After the war broke out in 1914, Kandinsky was compelled to return to Russia. Having witnessed the 1917 revolution and post-revolutionary artistic and cultural developments, he became actively involved in establishing new educational institutions and museums. However, the new regime’s growing restrictions on artistic freedom led him to leave Russia again and return to Germany in 1921. There he began teaching at the newly founded Bauhaus, a step that coincided with a new direction in his art.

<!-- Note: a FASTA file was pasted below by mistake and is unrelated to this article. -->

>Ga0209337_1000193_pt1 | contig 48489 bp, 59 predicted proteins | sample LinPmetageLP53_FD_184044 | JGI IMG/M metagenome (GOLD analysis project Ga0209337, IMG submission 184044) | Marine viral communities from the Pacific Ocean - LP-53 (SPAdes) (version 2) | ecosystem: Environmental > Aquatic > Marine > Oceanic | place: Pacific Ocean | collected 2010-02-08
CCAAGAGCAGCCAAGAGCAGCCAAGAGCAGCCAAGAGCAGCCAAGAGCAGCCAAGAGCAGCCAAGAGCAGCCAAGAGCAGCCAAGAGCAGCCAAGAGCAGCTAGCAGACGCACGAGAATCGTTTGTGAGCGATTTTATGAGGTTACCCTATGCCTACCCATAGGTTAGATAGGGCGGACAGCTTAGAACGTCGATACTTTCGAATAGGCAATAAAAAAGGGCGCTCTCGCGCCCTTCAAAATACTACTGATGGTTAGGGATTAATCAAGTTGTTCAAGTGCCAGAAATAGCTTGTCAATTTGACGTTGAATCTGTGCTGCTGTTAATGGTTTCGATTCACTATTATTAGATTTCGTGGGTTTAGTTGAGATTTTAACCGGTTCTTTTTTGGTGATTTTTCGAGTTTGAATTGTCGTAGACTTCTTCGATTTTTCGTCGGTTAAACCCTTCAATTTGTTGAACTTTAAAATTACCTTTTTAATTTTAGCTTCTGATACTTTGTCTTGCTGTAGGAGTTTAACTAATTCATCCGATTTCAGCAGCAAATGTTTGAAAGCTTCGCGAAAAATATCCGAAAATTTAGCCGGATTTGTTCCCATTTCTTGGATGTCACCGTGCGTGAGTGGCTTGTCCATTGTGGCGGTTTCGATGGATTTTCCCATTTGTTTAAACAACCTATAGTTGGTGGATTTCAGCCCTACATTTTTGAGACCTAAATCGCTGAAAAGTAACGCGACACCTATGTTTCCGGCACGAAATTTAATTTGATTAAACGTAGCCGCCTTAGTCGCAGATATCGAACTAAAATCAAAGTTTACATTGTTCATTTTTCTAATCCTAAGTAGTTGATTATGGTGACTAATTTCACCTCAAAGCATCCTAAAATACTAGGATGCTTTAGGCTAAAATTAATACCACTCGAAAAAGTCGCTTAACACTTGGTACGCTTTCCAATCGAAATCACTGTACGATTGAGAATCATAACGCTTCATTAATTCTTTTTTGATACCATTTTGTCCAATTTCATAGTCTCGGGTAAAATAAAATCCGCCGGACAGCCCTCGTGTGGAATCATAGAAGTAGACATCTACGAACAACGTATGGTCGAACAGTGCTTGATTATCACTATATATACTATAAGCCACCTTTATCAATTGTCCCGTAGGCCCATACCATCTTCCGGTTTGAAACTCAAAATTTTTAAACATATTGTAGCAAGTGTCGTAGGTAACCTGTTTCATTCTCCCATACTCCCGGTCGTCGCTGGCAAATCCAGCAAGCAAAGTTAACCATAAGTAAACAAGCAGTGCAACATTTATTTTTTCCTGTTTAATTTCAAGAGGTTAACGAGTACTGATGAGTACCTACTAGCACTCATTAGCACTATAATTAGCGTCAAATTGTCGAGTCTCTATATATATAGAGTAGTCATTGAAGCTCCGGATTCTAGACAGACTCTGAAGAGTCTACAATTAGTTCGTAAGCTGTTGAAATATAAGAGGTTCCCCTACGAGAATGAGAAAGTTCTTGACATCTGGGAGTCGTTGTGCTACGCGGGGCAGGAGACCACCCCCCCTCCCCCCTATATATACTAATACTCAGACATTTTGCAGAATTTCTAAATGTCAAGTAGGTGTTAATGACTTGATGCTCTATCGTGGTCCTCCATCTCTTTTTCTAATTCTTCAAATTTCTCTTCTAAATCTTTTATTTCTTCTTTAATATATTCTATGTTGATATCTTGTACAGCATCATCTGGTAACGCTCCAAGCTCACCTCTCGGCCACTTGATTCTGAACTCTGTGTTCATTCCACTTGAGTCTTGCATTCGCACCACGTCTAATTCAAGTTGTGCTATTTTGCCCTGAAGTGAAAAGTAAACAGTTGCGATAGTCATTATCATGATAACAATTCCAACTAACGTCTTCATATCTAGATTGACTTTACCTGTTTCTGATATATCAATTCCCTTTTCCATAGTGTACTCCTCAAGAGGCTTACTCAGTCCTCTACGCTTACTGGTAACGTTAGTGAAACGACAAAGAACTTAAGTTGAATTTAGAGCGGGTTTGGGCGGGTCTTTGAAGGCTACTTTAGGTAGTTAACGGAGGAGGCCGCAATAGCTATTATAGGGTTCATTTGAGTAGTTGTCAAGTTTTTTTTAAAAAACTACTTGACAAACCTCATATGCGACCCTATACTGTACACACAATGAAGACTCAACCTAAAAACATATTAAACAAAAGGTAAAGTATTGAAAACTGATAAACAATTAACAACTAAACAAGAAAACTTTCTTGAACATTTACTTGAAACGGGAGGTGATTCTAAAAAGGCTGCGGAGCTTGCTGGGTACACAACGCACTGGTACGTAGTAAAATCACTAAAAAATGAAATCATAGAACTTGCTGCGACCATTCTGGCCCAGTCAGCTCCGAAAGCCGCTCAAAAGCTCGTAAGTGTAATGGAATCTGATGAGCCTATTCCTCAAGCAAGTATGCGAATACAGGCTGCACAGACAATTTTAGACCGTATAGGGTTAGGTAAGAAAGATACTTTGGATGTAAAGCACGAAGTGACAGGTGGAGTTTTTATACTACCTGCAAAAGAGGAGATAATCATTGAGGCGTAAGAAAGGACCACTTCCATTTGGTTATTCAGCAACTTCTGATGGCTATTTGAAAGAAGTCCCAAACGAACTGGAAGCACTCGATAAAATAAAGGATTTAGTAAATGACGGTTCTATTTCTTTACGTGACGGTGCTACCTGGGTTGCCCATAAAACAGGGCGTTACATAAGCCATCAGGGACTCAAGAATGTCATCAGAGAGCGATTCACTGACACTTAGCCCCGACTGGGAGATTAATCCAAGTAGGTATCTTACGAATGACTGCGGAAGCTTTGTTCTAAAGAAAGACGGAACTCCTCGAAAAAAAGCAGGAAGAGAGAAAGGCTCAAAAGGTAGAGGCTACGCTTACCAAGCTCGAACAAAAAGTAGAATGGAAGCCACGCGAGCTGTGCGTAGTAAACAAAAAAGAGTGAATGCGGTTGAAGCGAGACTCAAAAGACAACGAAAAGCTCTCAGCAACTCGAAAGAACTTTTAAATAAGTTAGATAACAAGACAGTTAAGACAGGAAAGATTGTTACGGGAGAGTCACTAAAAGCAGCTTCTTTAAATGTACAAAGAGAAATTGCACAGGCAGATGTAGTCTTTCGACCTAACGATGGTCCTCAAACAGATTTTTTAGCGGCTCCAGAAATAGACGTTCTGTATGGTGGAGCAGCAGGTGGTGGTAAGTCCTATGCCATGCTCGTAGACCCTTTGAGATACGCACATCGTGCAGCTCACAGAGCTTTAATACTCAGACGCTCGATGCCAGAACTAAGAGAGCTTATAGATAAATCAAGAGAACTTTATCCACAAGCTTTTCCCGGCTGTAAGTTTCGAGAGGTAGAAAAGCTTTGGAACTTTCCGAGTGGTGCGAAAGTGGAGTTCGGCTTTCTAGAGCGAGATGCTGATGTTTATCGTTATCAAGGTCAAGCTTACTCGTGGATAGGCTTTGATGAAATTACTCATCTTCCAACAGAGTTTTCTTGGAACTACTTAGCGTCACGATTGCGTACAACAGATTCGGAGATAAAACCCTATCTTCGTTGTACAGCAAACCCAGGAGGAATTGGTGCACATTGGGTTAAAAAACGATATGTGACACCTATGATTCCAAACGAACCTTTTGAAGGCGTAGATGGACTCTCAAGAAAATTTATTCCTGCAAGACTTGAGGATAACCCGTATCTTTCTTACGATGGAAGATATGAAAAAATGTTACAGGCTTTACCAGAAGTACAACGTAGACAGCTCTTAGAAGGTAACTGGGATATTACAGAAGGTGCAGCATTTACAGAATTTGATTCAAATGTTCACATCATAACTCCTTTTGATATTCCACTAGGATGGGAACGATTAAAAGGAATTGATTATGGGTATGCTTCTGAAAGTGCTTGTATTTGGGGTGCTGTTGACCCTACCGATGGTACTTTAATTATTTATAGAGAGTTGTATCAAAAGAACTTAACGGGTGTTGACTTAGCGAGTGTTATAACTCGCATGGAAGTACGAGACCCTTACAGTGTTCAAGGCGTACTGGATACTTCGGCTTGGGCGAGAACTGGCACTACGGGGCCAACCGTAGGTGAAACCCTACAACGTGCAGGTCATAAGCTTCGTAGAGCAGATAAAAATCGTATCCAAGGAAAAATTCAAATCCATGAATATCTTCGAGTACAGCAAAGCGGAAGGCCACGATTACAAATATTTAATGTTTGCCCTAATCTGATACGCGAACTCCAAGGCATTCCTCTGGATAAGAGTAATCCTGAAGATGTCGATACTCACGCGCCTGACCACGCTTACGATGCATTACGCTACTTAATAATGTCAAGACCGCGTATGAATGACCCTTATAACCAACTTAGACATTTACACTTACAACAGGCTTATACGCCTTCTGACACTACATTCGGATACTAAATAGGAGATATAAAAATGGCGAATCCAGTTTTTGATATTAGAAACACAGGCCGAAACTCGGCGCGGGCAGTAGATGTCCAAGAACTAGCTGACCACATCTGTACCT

The earlier interplay among elements of colour and form showed a great spontaneity of expression, which was often the result of prolonged thought and several preliminary studies. This gradually gave way to a more stringent, increasingly geometric condensation of form and a more muted palette.
The exhibition is supported by:
Stiftung Patronatskomitee Basler Kunstmuseen
From 22 June until 1. October 2006 the exhibition is to be seen at Tate Modern, London.